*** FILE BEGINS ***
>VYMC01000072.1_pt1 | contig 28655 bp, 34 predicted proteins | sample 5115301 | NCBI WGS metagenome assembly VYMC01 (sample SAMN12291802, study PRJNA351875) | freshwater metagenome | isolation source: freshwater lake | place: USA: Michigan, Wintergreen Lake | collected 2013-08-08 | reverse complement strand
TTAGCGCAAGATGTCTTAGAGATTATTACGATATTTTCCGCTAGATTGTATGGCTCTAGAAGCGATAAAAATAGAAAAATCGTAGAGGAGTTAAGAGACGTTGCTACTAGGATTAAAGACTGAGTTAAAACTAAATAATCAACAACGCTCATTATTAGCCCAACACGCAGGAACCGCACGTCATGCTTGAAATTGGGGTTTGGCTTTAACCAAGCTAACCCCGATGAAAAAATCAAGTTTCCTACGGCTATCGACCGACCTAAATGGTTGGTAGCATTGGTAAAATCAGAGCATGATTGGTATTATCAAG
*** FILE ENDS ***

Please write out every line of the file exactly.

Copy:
>VYMC01000072.1_pt1 | contig 28655 bp, 34 predicted proteins | sample 5115301 | NCBI WGS metagenome assembly VYMC01 (sample SAMN12291802, study PRJNA351875) | freshwater metagenome | isolation source: freshwater lake | place: USA: Michigan, Wintergreen Lake | collected 2013-08-08 | reverse complement strand
TTAGCGCAAGATGTCTTAGAGATTATTACGATATTTTCCGCTAGATTGTATGGCTCTAGAAGCGATAAAAATAGAAAAATCGTAGAGGAGTTAAGAGACGTTGCTACTAGGATTAAAGACTGAGTTAAAACTAAATAATCAACAACGCTCATTATTAGCCCAACACGCAGGAACCGCACGTCATGCTTGAAATTGGGGTTTGGCTTTAACCAAGCTAACCCCGATGAAAAAATCAAGTTTCCTACGGCTATCGACCGACCTAAATGGTTGGTAGCATTGGTAAAATCAGAGCATGATTGGTATTATCAAG